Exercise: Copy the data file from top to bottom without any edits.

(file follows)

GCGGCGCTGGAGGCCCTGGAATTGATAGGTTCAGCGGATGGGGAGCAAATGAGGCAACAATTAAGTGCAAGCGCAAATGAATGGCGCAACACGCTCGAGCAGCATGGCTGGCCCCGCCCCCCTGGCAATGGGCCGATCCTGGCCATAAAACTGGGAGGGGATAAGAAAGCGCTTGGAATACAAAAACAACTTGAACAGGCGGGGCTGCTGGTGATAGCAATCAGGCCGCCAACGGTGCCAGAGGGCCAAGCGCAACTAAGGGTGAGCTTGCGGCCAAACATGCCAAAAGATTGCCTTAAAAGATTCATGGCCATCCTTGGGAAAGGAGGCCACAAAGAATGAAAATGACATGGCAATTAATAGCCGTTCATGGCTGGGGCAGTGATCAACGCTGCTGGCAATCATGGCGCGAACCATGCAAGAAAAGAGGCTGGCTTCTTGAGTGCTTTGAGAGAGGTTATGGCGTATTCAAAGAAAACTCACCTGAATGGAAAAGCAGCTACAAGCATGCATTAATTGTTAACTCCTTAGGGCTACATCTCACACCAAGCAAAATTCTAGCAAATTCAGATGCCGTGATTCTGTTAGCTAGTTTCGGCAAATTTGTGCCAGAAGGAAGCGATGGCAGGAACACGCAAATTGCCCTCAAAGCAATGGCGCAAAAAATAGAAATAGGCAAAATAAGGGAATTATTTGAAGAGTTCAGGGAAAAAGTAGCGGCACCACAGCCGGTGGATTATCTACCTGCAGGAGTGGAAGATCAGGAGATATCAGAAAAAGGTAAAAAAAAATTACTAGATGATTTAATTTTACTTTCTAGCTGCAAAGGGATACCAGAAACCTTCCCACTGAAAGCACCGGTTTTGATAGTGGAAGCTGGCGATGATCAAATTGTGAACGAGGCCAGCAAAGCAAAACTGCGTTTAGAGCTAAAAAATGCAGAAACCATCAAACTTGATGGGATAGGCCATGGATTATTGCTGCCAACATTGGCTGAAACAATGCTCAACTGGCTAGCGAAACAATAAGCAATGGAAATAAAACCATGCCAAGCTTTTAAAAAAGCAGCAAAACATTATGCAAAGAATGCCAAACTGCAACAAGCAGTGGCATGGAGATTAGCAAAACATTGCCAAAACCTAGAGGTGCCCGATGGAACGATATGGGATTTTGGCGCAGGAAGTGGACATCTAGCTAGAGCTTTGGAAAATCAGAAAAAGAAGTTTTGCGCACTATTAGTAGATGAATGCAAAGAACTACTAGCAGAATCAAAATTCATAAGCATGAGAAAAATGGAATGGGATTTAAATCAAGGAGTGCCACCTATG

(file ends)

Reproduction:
GCGGCGCTGGAGGCCCTGGAATTGATAGGTTCAGCGGATGGGGAGCAAATGAGGCAACAATTAAGTGCAAGCGCAAATGAATGGCGCAACACGCTCGAGCAGCATGGCTGGCCCCGCCCCCCTGGCAATGGGCCGATCCTGGCCATAAAACTGGGAGGGGATAAGAAAGCGCTTGGAATACAAAAACAACTTGAACAGGCGGGGCTGCTGGTGATAGCAATCAGGCCGCCAACGGTGCCAGAGGGCCAAGCGCAACTAAGGGTGAGCTTGCGGCCAAACATGCCAAAAGATTGCCTTAAAAGATTCATGGCCATCCTTGGGAAAGGAGGCCACAAAGAATGAAAATGACATGGCAATTAATAGCCGTTCATGGCTGGGGCAGTGATCAACGCTGCTGGCAATCATGGCGCGAACCATGCAAGAAAAGAGGCTGGCTTCTTGAGTGCTTTGAGAGAGGTTATGGCGTATTCAAAGAAAACTCACCTGAATGGAAAAGCAGCTACAAGCATGCATTAATTGTTAACTCCTTAGGGCTACATCTCACACCAAGCAAAATTCTAGCAAATTCAGATGCCGTGATTCTGTTAGCTAGTTTCGGCAAATTTGTGCCAGAAGGAAGCGATGGCAGGAACACGCAAATTGCCCTCAAAGCAATGGCGCAAAAAATAGAAATAGGCAAAATAAGGGAATTATTTGAAGAGTTCAGGGAAAAAGTAGCGGCACCACAGCCGGTGGATTATCTACCTGCAGGAGTGGAAGATCAGGAGATATCAGAAAAAGGTAAAAAAAAATTACTAGATGATTTAATTTTACTTTCTAGCTGCAAAGGGATACCAGAAACCTTCCCACTGAAAGCACCGGTTTTGATAGTGGAAGCTGGCGATGATCAAATTGTGAACGAGGCCAGCAAAGCAAAACTGCGTTTAGAGCTAAAAAATGCAGAAACCATCAAACTTGATGGGATAGGCCATGGATTATTGCTGCCAACATTGGCTGAAACAATGCTCAACTGGCTAGCGAAACAATAAGCAATGGAAATAAAACCATGCCAAGCTTTTAAAAAAGCAGCAAAACATTATGCAAAGAATGCCAAACTGCAACAAGCAGTGGCATGGAGATTAGCAAAACATTGCCAAAACCTAGAGGTGCCCGATGGAACGATATGGGATTTTGGCGCAGGAAGTGGACATCTAGCTAGAGCTTTGGAAAATCAGAAAAAGAAGTTTTGCGCACTATTAGTAGATGAATGCAAAGAACTACTAGCAGAATCAAAATTCATAAGCATGAGAAAAATGGAATGGGATTTAAATCAAGGAGTGCCACCTATG